I hope that no professing Christian is criticizing this family during this time of tragedy. As Christians, let’s take this opportunity to pray for them. Pray that God’s Holy Spirit will provide the Comfort that He promises, and pray that this family will continue to be a light for Jesus Christ to millions of people every day.  

Tuesday, December 13, 2011

Was Jesus Born on December 25th?


Christmas is the Christian holiday that remembers the birth of Jesus Christ, but was this whole idea just borrowed from other religions?

I was told last week that Christianity is a hoax that has taken bits and pieces from other religions and created its own. Consider some of these other ancient gods:

Dionysus (Greek) was born on December 25th. He was known as the son of Zeus, and his followers symbolically ate his body and drank his blood in the form of bread and wine.

Attis (Roman) was born on December 25th to a virgin. Attis was sacrificed through crucifixion on a tree, and he spent three days in the underworld. On the third day, Sunday, he rose again. Later, his body was symbolically eaten in the form of bread.

Osiris (Egyptian) had his birth announced by three wise men, and his followers ate his body in the form of cake.

Other gods claimed to have been virgin-born, like Ion, Pythagoras, and Hercules.

If these things are true than it would seem as if Christianity were nothing more than a chapter from mythology. Is Jesus just another ancient god along with Dionysus, Attis, and Osiris?

Let’s look a little closer at these similarities. Starting with the virgin birth accounts, none of these supposed births came from a human. While Jesus was born to the human Mary, these other gods were born to other gods, which tarnishes the whole miraculous part. Anyone can write a story of a fictional god producing another god; the biblical account of Mary could be validated by all who knew her.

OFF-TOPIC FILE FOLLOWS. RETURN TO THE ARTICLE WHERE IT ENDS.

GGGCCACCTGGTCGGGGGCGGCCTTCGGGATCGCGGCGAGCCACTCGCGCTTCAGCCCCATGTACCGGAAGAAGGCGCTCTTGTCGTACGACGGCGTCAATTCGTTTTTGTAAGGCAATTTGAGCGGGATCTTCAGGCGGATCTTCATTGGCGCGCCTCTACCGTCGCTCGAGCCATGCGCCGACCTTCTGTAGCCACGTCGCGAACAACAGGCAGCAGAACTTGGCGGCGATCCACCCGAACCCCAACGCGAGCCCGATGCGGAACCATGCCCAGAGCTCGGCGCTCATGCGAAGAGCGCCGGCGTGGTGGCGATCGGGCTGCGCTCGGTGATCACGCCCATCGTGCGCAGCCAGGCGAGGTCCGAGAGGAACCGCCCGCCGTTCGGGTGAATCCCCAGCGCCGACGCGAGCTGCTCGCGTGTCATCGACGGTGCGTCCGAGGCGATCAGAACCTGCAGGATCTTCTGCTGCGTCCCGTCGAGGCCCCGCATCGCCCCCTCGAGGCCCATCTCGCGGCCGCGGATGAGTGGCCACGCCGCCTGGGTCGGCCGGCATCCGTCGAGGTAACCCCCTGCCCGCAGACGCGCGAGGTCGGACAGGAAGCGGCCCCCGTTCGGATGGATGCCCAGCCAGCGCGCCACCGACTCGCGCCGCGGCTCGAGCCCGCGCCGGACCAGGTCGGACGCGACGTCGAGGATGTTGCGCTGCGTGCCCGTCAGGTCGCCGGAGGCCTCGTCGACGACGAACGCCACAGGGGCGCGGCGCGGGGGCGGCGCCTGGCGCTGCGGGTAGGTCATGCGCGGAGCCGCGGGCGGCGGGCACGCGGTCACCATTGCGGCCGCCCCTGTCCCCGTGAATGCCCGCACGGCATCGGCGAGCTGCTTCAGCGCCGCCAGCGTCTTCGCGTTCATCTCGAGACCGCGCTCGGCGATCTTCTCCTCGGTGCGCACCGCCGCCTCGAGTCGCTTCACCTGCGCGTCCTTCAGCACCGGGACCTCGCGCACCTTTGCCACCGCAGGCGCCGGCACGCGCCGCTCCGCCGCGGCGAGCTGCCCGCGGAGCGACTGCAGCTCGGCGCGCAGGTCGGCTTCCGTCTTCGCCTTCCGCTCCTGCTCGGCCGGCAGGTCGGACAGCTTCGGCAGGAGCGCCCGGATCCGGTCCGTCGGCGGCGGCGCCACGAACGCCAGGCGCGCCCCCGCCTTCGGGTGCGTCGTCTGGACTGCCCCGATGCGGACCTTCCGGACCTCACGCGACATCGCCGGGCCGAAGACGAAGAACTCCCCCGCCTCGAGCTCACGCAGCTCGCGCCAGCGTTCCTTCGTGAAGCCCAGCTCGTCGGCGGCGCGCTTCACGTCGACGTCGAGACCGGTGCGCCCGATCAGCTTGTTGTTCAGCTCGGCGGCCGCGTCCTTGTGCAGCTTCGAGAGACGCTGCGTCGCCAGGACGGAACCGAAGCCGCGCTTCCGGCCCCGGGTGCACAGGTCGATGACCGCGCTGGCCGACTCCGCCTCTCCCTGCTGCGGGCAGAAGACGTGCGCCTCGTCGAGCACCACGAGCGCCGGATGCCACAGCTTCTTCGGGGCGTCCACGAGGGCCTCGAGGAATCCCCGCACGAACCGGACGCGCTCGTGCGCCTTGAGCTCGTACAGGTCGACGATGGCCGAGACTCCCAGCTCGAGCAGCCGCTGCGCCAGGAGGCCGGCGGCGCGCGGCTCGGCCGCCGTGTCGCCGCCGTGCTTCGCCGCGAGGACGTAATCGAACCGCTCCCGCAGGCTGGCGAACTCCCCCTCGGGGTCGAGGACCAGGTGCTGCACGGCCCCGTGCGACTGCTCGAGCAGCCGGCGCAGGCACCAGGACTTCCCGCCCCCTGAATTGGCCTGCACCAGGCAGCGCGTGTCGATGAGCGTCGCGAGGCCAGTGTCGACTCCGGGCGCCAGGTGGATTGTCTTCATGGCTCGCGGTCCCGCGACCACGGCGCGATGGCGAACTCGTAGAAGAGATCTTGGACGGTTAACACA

But what is more important is the date of these events. Proponents of these conspiracies teach that these gods were “pre-Christian,” meaning that they happened before Christianity, and thus, Christianity copied them. But Christianity did not begin with the resurrection of Christ, or even His birth.

Consider that Isaiah prophesied that Jesus would be born to a virgin more than 600 years before the event came to pass. Even more impressive is that God Himself told Adam and Eve that the Son of a woman would bring salvation (Genesis 3:15). Every other child in the Bible is referred to as being from the father, but Jesus was from the mother.

These prophecies about the virgin birth predate any religions of antiquity, so if anyone is doing the plagiarizing, it would seem that others have ripped off God’s story.

The same case can be made for people eating bread to symbolize the body of other deities. Jesus first told His disciples to remember Him when they ate the bread in the year 33, long before other followers began to eat bread to symbolize their gods. Even still, the meal that Jesus was referring to was the Passover, a feast that Jews had been eating since the Exodus. This was a centuries old practice for the Jews, which certainly doesn’t “pre-date” Christianity.

For the ones who claim that Attis was crucified, there is no record of that report until 150 years after the resurrection of Jesus, meaning that all the Gospels were in circulation when this report first surfaced. Attis was known of before the birth of Christ, but his crucifixion and resurrection came much later.

Other claims of resurrections do not hold up either. Osiris was murdered by his brother, who mutilated his body and chopped him into 14 pieces. Isis, who wanted to give Osiris a burial, was only able to find 13 of his pieces. He never resurrected, but instead was declared to be the god of the underworld. This doesn’t look like it was stolen by Christianity, does it?

In fact, no ancient gods ever claimed to have been sacrificed for sin, and none ever claimed to have risen back to life. Attis came back in the form of the sun god, not to a bodily resurrection.

Osiris’ birth was announced by 3 wise men, but that does not mean that Christians stole that detail. For one thing, Jesus' birth was announced by angels. For another, wise men visited Jesus, but not until He was about two years old. Tradition puts 3 wise men in the nativity, but the Bible does not.